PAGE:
"What’s your favorite thing about your mother?"
"She loves life more than anyone I’ve ever known. I hope she doesn’t mind me telling you this, but recently she’s had some health problems. And her health got so bad at one point, she called me and said: ‘I was starting to wonder if there was any reason to go on. But then I had the most delicious pear!’"
I’ve learned that no matter what happens, or how bad it seems today, life does go on, and it will be better tomorrow.
I’ve learned that you can tell a lot about a person by the way he/she handles these three things: a rainy day, lost luggage, and tangled Christmas tree lights.
I’ve learned that regardless of your relationship with your parents, you’ll miss them when they’re gone from your life.
I’ve learned that making a “living” is not the same thing as making a “life.”
I’ve learned that life sometimes gives you a second chance.
I’ve learned that you shouldn’t go through life with a catcher’s mitt on both hands; you need to be able to throw something back.
I’ve learned that whenever I decide something with an open heart, I usually make the right decision.
I’ve learned that even when I have pains, I don’t need to be one.
I’ve learned that every day you should reach out and touch someone. People love a warm hug, or just a friendly pat on the back.
I’ve learned that I still have a lot to learn.
I’ve learned that people will forget what you said, people will forget what you did, but people will never forget how you made them feel.”
when death comes | mary oliver
When death comes
like the hungry bear in autumn;
when death comes and takes all the bright coins from his purse
to buy me, and snaps the purse shut;
when death comes
like the measle-pox
when death comes
like an iceberg between the shoulder blades,
I want to step through the door full of curiosity,
what is it going to be like, that cottage of darkness?
And therefore I look upon everything
as a brotherhood and a sisterhood,
and I look upon time as no more than an idea,
and I consider eternity as another possibility,
and I think of each life as a flower, as common
as a field daisy, and as singular,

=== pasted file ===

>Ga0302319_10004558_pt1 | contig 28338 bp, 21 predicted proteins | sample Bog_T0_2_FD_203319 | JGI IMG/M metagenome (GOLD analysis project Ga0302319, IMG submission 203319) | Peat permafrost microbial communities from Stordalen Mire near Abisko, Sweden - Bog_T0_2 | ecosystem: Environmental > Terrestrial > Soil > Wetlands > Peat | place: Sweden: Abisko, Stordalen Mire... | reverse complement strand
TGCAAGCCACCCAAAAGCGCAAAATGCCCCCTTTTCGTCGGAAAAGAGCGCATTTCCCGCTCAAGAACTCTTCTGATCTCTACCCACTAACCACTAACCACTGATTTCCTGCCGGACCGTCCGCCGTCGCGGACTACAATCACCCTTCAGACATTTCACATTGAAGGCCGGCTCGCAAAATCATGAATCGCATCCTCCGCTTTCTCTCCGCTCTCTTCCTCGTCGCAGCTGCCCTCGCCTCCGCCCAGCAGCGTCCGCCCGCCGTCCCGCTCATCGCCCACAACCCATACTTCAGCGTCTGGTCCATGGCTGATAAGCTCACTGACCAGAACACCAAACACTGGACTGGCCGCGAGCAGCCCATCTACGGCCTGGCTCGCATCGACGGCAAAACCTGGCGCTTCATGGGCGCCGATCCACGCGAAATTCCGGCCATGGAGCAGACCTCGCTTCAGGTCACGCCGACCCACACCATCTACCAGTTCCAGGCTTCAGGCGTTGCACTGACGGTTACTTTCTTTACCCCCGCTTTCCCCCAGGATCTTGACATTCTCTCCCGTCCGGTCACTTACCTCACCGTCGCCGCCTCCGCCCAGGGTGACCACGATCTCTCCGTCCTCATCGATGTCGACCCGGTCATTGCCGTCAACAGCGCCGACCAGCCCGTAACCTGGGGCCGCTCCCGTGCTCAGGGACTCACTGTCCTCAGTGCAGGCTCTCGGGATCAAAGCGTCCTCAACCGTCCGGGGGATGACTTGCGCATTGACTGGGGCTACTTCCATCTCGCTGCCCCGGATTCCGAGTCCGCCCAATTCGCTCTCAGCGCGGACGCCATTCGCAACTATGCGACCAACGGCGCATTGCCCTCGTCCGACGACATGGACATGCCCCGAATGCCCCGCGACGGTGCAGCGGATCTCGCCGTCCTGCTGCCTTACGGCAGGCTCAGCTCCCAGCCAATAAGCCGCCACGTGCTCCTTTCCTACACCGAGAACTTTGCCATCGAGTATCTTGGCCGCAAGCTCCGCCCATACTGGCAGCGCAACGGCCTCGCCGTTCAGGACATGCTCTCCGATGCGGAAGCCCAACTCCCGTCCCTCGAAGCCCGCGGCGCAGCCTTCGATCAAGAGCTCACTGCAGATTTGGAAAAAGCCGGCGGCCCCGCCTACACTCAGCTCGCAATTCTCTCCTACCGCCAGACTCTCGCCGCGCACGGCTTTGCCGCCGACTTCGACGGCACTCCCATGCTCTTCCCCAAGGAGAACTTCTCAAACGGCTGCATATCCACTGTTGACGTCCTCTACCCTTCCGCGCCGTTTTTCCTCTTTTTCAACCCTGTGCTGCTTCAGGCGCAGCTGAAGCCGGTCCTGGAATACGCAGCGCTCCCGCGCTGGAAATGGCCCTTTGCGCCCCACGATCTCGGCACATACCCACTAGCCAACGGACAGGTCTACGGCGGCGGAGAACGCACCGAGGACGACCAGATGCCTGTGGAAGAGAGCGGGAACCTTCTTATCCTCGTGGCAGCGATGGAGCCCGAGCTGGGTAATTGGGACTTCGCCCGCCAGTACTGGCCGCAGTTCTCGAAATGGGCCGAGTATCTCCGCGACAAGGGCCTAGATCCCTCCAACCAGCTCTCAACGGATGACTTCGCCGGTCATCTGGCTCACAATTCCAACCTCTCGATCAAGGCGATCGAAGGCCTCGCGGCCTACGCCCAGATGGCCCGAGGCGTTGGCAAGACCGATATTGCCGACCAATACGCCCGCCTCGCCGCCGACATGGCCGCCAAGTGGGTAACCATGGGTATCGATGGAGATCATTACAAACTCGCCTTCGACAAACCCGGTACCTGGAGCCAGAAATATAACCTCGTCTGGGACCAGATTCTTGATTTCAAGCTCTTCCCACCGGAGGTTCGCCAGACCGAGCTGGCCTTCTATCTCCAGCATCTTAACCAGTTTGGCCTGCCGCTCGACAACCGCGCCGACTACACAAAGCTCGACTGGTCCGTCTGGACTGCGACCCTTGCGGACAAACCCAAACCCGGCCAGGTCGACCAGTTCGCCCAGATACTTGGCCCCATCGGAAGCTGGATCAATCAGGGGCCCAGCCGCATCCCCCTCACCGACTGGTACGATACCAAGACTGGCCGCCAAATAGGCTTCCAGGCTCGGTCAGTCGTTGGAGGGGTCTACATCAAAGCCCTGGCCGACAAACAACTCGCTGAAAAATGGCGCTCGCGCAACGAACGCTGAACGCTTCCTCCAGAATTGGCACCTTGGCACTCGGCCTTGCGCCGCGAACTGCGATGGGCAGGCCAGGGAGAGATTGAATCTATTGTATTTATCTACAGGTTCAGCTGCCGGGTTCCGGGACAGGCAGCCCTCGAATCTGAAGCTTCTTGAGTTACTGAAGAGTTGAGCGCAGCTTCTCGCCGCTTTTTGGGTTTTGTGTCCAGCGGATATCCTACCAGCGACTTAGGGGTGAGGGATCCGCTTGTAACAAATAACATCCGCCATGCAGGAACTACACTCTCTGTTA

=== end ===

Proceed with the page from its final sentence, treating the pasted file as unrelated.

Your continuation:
and each name a comfortable music in the mouth,
tending, as all music does, toward silence
and each body a lion of courage, and something
precious to the earth.
When it’s over, I want to say all my life
I was a bride married to amazement.
I was the bridegroom, taking the world into my arms.
When it’s over, I don’t want to wonder
if I have made of my life something particular, and
I don’t want to find myself sighing and frightened,
or full of argument.
I don’t want to end up simply having visited this world
To see you again, isn’t love revision?
8As it turns out, there is a wrong way to tell this story.
I was wrong to tell you how muti-true everything is,when it would be truer to say nothing.
I’ve invented so much and prevented more.But, I’d like to talk with you about other things,
in absolute quiet. In extreme context.To see you again, isn’t love revision?
It could have gone so many ways.This just one of the ways it went.
Tell me another.
"Well there’s this girl that I’m friends with, and you know, I like her, but I don’t know if she likes me…"
"Do you mind if I share that?"
"I don’t know, if you share it, she might figure it out."
"She’ll definitely figure it out."
"… do it."
love poem xvii | adrienne rich
No one’s fated or doomed to love anyone.
The accidents happen, we’re not heroines,
they happen in our lives like car crashes,
books that change us, neighborhoods
we move into and come to love.
Tristan und Isolde is scarcely the story,
women at least should know the difference
between love and death. No poison cup,
no penance. Merely a notion that the tape-recorder
should have caught some ghost of us: that tape-recorder
not merely played but should have listened to us,
and could instruct those after us:
this we were, this is how we tried to love,
and these are the forces they had ranged against us,
and theses are the forces we had ranged within us,
within us and against us, against us and within us.
“Be patient toward all that is unsolved in your heart and try to love the questions themselves, like locked rooms and like books that are now written in a very foreign tongue. Do not now seek the answers, which cannot be given you because you would not be able to live them. And the point is, to live everything. Live the questions now. Perhaps you will then gradually, without noticing it, live along some distant day into the answer.”
—Rainer Maria Rilke
not going to have a crisis over how far i’ve come and how little i’ve been looking back lately and that’s a good thing and a bad thing and it’s hard when something’s both
i have so much to tell you